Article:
I achieved a few F’s in my higher education days, and I was never too proud about that.  But nowadays, getting a good F grade is pretty awesome.

As a value investor, I am always trying to improve my analytical skills and see if there is anything I can add to my Investment Checklist that will help me find better value stocks and help me improve my odds at a successful investment.

I was taking a look at the Stock Screens on the American Association of Individual Investors website (AAII.com) and this F-Score stood out to me.

The AAII post the returns of hypothetical portfolios based on 75 well known investors using their investment strategy.

Out of all 75 Stock Screens on AAII.com, the F-Score ranked the third best performance since inception (over 10 years) with an annual Rate of Return of 23.7%.

It was ranked Number 1 of all Value Investing strategies

Using the Rule of 72, it will only take 3.03 years to double your portfolio with the historical returns from the F-Score.  72/23.7 = 3.03

The F-Score was created by accounting professor Joseph Piotroski from Chicago University School of Business.

The F-Score is used to determine the best value stocks by looking at 9 criteria on the Financial Statements.

This is used to determine the strength of a firm’s financial position in the current year compared to the previous year.

Of the 9 criteria, a scoring system is used to rank each company.

A score of 1 point is awarded for each of the 9 criteria that improved from the previous year.

If one of the criteria did not improve from the previous year, then no point is awarded.

The best score is 9 while the worst score is 0.

Here are the 9 Criteria that make up the F-Score

 

Profitability

  1. Positive Return on Assets compared to previous year. Financially sound companies should be profitable.

 

  1. Positive Operating Cash Flow compared to previous year. Many people believe that cash flow is a better gauge of the company’s true financial situation as cash flow is harder to manipulate than earnings.  Also, a positive cash flow will tell you if the company has the cash to keep the day to day operations going.

 

  1. Higher Return on Assets in the current year compared to previous year. This tells us if the company is improving its profitability.  If so, great!  If not, it could signal that there are problems to come.

 

  1. Cash Flow from Operations are greater than Net Income. This helps to separate companies that could be playing accounting tricks with their reported earnings.  Since Income has taxes and depreciation subtracted from it, cash flow is usually larger than net income.  If not, it could be a sign of earnings misrepresentation.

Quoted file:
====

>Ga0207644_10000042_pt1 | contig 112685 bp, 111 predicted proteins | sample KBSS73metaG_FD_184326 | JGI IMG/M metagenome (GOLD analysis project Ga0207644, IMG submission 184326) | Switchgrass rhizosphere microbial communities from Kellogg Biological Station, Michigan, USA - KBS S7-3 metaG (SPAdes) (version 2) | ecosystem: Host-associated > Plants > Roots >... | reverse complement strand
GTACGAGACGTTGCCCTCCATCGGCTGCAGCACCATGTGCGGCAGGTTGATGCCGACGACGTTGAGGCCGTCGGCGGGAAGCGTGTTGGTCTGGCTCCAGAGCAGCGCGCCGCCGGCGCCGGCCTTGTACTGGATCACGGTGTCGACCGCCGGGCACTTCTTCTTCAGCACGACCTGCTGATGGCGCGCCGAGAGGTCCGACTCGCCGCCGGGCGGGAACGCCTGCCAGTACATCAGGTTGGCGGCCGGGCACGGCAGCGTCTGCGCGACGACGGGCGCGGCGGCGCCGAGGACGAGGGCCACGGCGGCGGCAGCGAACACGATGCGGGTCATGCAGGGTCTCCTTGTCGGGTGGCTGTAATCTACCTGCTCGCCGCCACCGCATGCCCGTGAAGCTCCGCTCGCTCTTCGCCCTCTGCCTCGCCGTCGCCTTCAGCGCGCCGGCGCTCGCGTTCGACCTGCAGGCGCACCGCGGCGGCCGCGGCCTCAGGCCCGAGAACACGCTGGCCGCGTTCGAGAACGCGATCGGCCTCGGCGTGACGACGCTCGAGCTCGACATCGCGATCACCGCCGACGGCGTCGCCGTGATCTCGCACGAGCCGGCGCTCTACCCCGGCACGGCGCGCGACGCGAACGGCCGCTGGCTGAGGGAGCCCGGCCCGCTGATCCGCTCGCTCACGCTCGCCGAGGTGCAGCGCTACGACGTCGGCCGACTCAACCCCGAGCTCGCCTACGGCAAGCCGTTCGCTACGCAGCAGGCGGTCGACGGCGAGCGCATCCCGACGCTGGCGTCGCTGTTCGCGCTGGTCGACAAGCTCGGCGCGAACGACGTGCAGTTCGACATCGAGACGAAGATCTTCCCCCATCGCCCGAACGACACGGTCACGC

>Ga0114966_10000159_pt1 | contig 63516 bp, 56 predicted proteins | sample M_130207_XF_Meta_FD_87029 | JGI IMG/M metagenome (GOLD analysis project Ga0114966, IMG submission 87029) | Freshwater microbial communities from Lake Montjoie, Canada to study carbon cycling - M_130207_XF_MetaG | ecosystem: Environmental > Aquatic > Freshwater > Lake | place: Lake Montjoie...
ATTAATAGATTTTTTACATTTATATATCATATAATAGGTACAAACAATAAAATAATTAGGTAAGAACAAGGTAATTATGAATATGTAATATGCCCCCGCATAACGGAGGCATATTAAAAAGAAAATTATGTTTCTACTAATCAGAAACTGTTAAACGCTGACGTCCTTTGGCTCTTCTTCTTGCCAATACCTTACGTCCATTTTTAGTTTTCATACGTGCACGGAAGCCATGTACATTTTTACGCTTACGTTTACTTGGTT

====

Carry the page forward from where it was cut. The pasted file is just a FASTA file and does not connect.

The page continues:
Leverage, Liquidity, and Source of Funds

  1. Lower ratio of Long Term Debt/Total Assets compared to previous year. We are looking for companies that are reducing their debt or increasing their assets or both.

 

  1. Higher Current Ratio compared to previous year. This ratio gauges the firm’s liquidity (available cash on hand).  If they are liquid, then they have plenty of cash to pay their debts.  The higher the ratio, the more liquid the firm.

 

  1. No new shares were issued since the previous year. Issuing new shares dilutes the value of an existing investment, but if they issue more shares it could also mean that the company can’t cover its current liabilities which is another sign of trouble.

 

Operating Efficiency

  1. A higher gross margin compared to previous year. Gross margin is the percentage of revenue that’s left over after paying the costs of producing the goods sold.  A higher gross margin means the company is becoming more efficient and is expected to be more profitable.

 

  1. A higher asset turnover ratio compared to previous year. This is a measure that the company is able to make more sales with their assets.  This is another measure of improving efficiency.

 

 

If you want to do all of this work manually, then good for you.  But you don’t have to. 

Go to gurufocus.com, enter a ticker symbol, and the score is on the main summary page for you.

We are looking for companies with a score between 7-9.

6 may be acceptable if most of the other items on the Investment Checklist look good.

Lower scores could mean that a moat has been broached.  That is a red flag.  However, the numbers tell us a lot, but not everything.  If it has a poor F-Score it could be a temporary problem.  Let your research tell you that by reading the annual and quarterly reports and industry reports too.

Here is the F-Score on Gurufocucs.com for American Outdoor Brands:

They currently have an F Score of 7.

 

There are many things that I have on my investment checklist.  They are all there for a reason.  We want to put as many odds in our favor of having a profitable investment and the F-Score is one of my favorite items on that checklist.  I hope you use it.

 

www.WallStreetValue.com